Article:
Representative Allen West (R-FL) has long been an advocate for the “Leavenworth 10,” American troops imprisoned at Fort Leavenworth for actions taken during the heat of battle in the War on Terror.
For example, while serving in Iraq, 1st Lieutenant Michael Behenna of the Army Rangers was escorting a known al-Qaeda terror operative named Ali Mansur home, following an Army Intelligence order to release him from custody. Lt. Behenna, who believed Mansur had been involved in an attack that killed two members of his platoon, decided to interrogate the al-Qaeda man during this journey. During the interrogation, Behenna threatened Mansur with a pistol. Mansur made a play for the gun, and Behenna shot him.
The American soldier was convicted of unpremeditated murder in a combat zone, and sentenced to 25 years in prison, later reduced to 15 years by a judicial order and a military clemency board. The sentence was based, in part, on the notion that since Behenna’s interrogation of Mansur was unauthorized, his right to employ deadly force in self-defense was suspended. Some experts in the complex art of “battlefield forensics” questioned Behenna’s account of the shooting, although others have spoken in support of him. Several appeals have been filed, with the most recent appeal still under consideration.
Friday, May 18 is Michael Behenna’s 29th birthday. It is the fourth birthday he has spent in prison.
Rep. West himself was discharged from the Army, where he held the rank of lieutenant colonel, for discharging his firearm near a prisoner, during an interrogation that West credits with helping to shut down deadly sniper attacks from Saddam Hussein loyalists against his unit. For this, he is routinely described as a “war criminal” by left-wing extremists.
As the reader might have noticed, America’s enemies in the War On Terror are considerably less fastidious when it comes to the treatment of prisoners, women, children, or anyone else who gets in their way. For example, consider an operation led by Ali Musa Daqduq in Karbala, Iraq on January 20, 2007. I first wrote about this incident at great length in 2010 in a piece called “Love the Warriors” – a quote from Private Johnathan Millican, one of the American soldiers who died. I invite you to click the link to get up to speed. It’s a bad story… and it just got worse.
A week ago, an Iraqi court cleared Ali Musa Daqduq, a Lebanese-born member of Hezbollah, of all crimes and ordered his release. He’s been in Iraqi hands since American forces withdrew in December 2011. There was no need for the United States to hand him over to the Iraqis, since he’s a Lebanese citizen, and not covered by the agreements requiring Iraqi citizens held by U.S. forces to be remanded into Iraqi government custody.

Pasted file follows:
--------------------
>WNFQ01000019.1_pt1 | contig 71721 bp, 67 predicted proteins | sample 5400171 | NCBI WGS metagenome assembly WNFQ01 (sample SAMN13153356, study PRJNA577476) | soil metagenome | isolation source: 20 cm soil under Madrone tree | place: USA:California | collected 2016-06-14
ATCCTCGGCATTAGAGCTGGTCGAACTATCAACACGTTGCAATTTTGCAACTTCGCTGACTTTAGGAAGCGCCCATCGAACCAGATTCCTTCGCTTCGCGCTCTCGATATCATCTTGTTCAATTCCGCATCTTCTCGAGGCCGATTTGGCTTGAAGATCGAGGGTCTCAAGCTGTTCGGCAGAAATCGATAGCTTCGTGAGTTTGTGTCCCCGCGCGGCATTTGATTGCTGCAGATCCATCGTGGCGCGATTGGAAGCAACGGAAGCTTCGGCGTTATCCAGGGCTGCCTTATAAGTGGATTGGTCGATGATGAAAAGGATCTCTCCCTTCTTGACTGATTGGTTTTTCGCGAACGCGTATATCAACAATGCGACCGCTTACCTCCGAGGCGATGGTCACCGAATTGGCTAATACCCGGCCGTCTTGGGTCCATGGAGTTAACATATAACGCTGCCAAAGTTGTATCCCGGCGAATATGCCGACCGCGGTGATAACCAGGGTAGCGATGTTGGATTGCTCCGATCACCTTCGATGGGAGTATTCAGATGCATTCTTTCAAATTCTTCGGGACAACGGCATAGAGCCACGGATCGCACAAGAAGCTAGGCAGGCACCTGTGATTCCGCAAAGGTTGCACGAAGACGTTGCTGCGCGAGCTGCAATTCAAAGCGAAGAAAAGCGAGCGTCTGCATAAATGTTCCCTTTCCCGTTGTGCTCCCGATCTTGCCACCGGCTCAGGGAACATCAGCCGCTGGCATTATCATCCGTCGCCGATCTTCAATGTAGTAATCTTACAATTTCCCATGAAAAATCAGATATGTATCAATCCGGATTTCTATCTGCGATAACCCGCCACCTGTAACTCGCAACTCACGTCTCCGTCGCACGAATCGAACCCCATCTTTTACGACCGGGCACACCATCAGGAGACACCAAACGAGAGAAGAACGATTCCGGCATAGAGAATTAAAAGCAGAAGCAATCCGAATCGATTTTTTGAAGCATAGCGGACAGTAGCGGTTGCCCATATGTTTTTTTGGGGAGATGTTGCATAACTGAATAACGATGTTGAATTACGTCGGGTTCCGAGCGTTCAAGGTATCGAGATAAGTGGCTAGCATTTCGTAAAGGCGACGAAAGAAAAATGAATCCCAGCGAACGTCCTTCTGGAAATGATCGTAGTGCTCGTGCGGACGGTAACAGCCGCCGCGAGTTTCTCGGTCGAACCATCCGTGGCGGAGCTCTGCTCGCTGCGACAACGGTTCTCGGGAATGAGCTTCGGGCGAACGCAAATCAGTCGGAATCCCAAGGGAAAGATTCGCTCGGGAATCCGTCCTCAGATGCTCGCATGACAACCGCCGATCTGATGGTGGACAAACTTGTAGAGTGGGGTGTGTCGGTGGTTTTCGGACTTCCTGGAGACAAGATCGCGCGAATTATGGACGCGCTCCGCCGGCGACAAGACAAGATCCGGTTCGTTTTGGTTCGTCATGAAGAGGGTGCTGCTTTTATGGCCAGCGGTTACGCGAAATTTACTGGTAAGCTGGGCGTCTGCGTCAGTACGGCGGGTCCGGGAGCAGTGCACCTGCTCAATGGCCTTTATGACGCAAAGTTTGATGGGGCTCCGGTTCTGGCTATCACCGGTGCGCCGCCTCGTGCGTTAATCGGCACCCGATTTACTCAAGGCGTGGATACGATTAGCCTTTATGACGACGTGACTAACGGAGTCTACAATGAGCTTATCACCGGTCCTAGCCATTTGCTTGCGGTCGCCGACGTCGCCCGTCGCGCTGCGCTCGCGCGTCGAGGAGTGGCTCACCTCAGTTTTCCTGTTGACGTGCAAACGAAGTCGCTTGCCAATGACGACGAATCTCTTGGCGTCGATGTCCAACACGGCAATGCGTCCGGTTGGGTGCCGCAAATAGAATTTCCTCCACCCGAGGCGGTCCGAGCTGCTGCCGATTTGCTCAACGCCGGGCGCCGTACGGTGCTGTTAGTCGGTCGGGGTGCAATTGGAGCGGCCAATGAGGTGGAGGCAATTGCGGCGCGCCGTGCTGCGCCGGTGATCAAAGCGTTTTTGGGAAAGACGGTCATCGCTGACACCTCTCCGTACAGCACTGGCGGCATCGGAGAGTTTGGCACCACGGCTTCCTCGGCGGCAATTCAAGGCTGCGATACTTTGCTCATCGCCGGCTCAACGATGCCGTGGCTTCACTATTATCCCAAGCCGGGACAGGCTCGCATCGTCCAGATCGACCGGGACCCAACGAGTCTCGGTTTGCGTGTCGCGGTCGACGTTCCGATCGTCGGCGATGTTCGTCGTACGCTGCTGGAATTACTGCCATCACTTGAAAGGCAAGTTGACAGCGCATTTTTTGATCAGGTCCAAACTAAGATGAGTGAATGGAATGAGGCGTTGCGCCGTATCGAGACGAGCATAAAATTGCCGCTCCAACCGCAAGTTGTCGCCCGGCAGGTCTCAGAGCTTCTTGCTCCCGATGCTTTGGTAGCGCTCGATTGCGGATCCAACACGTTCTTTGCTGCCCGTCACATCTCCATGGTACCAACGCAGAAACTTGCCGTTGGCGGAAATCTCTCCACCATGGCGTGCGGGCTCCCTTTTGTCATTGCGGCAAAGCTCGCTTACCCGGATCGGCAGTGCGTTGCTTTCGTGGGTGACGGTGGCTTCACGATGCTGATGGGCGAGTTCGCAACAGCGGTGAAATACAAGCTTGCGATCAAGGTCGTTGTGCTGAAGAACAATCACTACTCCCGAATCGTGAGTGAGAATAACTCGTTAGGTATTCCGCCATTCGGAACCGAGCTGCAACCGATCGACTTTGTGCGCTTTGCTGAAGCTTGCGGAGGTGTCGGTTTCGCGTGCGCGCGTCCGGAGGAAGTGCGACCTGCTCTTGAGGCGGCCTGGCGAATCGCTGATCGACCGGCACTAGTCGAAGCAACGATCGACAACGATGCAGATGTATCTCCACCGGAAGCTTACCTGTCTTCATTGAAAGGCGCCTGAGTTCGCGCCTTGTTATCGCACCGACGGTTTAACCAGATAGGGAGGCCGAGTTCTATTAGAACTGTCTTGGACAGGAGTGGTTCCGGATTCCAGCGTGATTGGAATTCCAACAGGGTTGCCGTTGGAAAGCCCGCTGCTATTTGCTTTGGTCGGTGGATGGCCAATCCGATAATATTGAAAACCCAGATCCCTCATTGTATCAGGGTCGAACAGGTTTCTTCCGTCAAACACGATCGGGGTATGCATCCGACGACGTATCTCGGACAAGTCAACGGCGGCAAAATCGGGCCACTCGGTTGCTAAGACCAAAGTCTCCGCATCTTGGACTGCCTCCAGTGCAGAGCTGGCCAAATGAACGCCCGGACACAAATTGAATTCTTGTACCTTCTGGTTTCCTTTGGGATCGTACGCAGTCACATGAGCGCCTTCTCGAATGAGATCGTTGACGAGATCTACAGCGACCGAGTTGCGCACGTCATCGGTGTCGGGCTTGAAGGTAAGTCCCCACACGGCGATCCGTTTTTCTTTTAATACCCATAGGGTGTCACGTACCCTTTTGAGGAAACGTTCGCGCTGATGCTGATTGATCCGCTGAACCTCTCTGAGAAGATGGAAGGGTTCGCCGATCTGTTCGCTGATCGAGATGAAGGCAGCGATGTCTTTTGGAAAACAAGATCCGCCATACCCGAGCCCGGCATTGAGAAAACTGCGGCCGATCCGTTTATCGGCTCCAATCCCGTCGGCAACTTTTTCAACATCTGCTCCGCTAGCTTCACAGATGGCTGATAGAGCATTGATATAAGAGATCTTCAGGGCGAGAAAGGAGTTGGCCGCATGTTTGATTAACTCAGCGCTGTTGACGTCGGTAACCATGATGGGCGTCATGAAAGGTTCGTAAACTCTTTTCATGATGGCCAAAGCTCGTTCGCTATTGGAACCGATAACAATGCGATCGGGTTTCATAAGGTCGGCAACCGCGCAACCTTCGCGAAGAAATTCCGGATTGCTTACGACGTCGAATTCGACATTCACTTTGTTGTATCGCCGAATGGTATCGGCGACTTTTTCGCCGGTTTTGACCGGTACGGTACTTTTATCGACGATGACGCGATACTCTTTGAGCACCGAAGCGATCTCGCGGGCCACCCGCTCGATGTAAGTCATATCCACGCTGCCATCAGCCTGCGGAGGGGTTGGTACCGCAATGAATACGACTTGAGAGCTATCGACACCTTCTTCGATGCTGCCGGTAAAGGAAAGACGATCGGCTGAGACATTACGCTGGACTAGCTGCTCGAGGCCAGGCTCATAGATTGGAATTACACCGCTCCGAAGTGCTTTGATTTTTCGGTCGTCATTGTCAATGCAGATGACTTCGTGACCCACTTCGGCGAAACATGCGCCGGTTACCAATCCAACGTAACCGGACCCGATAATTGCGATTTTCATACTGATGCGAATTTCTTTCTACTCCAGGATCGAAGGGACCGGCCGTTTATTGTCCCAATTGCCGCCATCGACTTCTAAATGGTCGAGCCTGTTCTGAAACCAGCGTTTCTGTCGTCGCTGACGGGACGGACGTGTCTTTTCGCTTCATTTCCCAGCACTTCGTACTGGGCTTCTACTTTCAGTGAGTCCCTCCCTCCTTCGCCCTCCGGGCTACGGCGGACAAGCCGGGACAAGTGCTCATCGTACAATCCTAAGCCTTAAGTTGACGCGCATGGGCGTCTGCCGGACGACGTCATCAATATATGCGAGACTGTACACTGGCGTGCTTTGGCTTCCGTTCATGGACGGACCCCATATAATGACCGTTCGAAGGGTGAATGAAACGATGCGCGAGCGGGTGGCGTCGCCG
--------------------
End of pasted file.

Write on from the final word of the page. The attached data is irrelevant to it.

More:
On May 16, Rep. West wrote, in a furious letter to President Obama: “Mr. President, you had options when dealing with this terrorist. Daqduq could have been transferred to Guantanamo Bay where he could have been tried in front of a military commission. At the very least, he could have been brought to another American military installation other than Guantanamo Bay for a military commission.”
West put this into context with the Leavenworth 10:
“When you were elected President, the American people expected you to provide leadership – leadership to protect our men and women in uniform and to accept criticism from foreign nation governments when doing what is right in the name of American justice. As someone who served 22 years in the United States Army and served in both Operation Desert Storm and Operation Iraqi Freedom, I learned that true leadership means making responsible decisions, not necessarily popular ones. The best commanders – many of whom I had the honor to serve under – are those who have put their own lives and careers on the line to protect the men and women under their command.
“Your Administration, instead of standing up for the Soldiers who perished at the hands of this terrorist, handed a senior Hezbollah operative responsible for the gruesome murder of at least five Americans over to a “so-called” justice system that, with the facts so clearly showing him guilty, set him free.
“While the families of these brave Soldiers gather around their dinner tables with an empty seat, Ali Musa Daqduq will return home to Lebanon to a hero’s welcome.
“Meanwhile, here in the United States, American soldiers like Michael Behenna, William Hunsaker, and Joseph Mayo remain imprisoned at Fort Leavenworth for questionable incidents that occurred during the heat of battle. Men who were sent to a distant battlefield to defend our freedom are now imprisoned with little chance of freedom anytime soon.”
Does any of this really seem right to anyone? Is this how civilian America honors and supports the people we send into battle, against a vicious enemy that revels in slaughter and merciless cruelty? We are better than them… not weaker. There is nothing “civilized” about treating our own soldiers like criminals, while allowing terrorist murderers to walk free. No one is saying that soldiers should be free from all responsibility for their actions, but they aren’t cops, and battlefields are not courtrooms.
Our government seems to think a number of U.S. soldiers belong in jail more than Ali Musa Daqduq. Nothing can erase the insult done to the memory of those who were murdered in Karbala, but I have no doubt they would appreciate a little leniency… a little justice… being granted in their names. That’s what they were fighting for.
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